Originally published in Colorado Politics Jun 7, 2021
We all believe we are reasonable people. And most reasonable people recognize “severe or pervasive” harassment when they see it in their workplace. It is much harder to recognize “unwelcome conduct that would be offensive to a reasonable person with similar characteristics.” Yet, proponents of Senate Bill 176, the Protecting Opportunities And Workers’ Rights Act, believe that the broader definition is necessary. They expect the measure to deliver workplaces free of harassment. That is a big promise. Does it acknowledge the risks?
Instead of preventing conduct that is likely intentional, SB 176 centralizes a deeper conflict-resolution process at the state level. If passed, the Colorado Civil Rights Division must determine whether an exchange that could be unintentional deserves penalties or serious sanctions in civil courts.
Who will decide who is reasonable? The uncertainty from these broad and vague definitions will have costly consequences.
All employers, both private and public, expect the bill will lead to significant increases in the filing of complaints. What is especially troubling is that the process, if heavily exercised by even a few employees, will disrupt the widespread efforts to build bridges between employees and management. Interpersonal relationships lead to more opportunity and career growth. In particular, mentoring relationships must exist not only as a line item in a mission statement or on paper. These must exist between people to move us closer to inclusion — especially for women and minorities. We can all agree that an undesirable outcome would be an unsaid practice of “the less you say, the less you engage, the better.”
Another glaring consideration is that we cannot risk overburdening small firms. They are already facing overwhelming regulations that are a poor fit for their unique contexts.
SB 176 expects small firms to access even more human resources and legal support than they are already struggling to afford. Growing regulatory demands continue to push their margins and their viability. We risk losing those businesses that add vitality to our communities. What is more, we risk losing those job opportunities that offer unique work-based learning and closer interpersonal environments that many Colorado workers treasure.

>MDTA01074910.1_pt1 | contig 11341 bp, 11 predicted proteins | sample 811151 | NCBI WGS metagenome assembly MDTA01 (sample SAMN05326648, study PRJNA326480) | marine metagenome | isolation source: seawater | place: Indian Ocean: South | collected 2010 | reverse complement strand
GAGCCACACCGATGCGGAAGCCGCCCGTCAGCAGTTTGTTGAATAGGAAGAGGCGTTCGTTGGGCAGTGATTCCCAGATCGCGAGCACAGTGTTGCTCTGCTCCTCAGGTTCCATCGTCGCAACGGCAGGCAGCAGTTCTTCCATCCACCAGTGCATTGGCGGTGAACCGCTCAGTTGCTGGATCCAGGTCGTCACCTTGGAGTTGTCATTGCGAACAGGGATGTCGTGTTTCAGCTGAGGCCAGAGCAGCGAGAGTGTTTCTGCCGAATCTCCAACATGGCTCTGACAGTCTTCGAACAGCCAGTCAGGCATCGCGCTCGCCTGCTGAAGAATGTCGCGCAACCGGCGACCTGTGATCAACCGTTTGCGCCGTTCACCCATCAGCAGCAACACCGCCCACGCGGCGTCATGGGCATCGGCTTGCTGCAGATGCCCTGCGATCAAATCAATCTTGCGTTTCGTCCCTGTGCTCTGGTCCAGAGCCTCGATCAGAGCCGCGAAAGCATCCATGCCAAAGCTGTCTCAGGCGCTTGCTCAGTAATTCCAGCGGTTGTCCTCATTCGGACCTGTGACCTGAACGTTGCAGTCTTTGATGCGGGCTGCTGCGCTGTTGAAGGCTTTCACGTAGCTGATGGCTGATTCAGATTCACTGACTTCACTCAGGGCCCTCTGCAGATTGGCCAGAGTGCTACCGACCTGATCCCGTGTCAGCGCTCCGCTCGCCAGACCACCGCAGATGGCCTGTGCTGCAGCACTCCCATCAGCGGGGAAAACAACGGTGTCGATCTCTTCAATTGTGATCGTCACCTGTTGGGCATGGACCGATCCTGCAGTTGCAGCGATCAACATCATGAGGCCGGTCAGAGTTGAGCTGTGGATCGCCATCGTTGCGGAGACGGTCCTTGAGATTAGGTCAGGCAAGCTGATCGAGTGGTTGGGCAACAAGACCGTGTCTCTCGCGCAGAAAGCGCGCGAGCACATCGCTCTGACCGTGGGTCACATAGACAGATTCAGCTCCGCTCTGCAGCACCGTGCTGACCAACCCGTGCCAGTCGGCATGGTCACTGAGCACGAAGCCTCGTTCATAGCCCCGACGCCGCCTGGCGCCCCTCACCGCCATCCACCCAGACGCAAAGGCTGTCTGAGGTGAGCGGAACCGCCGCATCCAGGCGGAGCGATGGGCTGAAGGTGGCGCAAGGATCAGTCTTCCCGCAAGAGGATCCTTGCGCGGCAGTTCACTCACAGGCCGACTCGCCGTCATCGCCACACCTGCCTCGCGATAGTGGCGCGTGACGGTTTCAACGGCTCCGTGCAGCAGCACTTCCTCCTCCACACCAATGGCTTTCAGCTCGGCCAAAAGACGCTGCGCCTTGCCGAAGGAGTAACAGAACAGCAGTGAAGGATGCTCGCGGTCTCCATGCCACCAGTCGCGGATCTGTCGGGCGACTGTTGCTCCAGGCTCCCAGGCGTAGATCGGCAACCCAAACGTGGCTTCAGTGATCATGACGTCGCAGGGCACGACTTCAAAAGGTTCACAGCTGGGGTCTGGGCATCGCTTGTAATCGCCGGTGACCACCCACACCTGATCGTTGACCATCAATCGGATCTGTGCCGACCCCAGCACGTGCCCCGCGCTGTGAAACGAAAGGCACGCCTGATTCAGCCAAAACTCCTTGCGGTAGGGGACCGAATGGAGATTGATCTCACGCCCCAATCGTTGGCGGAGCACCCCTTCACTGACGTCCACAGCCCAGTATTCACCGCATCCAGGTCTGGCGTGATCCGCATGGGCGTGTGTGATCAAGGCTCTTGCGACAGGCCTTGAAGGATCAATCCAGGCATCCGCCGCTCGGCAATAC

A no less serious concern is SB 176’s challenge to independent contractors. The poorly executed effort to protect them from harassment would threaten the ease of B2B or business-to-business relationships that smaller firms depend on to compete.
It also suppresses and threatens an option struggling to emerge. The independent contractor model is a popular and promising alternative for those who need flexibility, including women, care givers, and those with special needs.
It is an accessible entrepreneurial path for a variety of professionals and creatives. It allows them to find their way to engage in our economy and establish a clientele that values their unique skills and contribution.
Multiple studies have shown that 70% to 85% of independent contractors want to continue to work as independent contractors.
There has been strong pushback on repeated efforts to classify them as employees. Proponents of SB 176 claim that these concerns are overblown. Yet the director of CCRD has shared that this could open the floodgates for an increased caseload. One that they are ill-prepared for.
Addressing harassment should be a combined effort. In our workplaces, conflict resolution is a complex and sensitive management practice that looks different for every organization. No firm functions well with strife. In small firms, accountability is close, making resolution an urgent imperative. And in large firms, it is a business art and the focus of innovation by an industry of professionals — human resources management. Recent popular movements have accelerated efforts to increase awareness and understanding.
In the courts, while the current interpretation of “severe or pervasive” may not adequately address circumstances that deserve remedy, a suitable alternative has been elusive. As society continues to deliberate what harassment is and what it is not, we must agree on a clear line. Without clear lines, we invite litigation. What will we as people working together do to resolve conflicts when and where they arise, and what do we want the state to do? What universal code of conduct for individuals from all backgrounds, abilities, and disabilities will guide its role?
Rejecting SB 176 does not mean accepting harassment in our workplaces. Instead, it means we acknowledge that reducing the remaining harmful or destructive patterns of interpersonal exchanges is more complicated than instituting a more powerful state-enforced process with the possibility of litigation and penalties.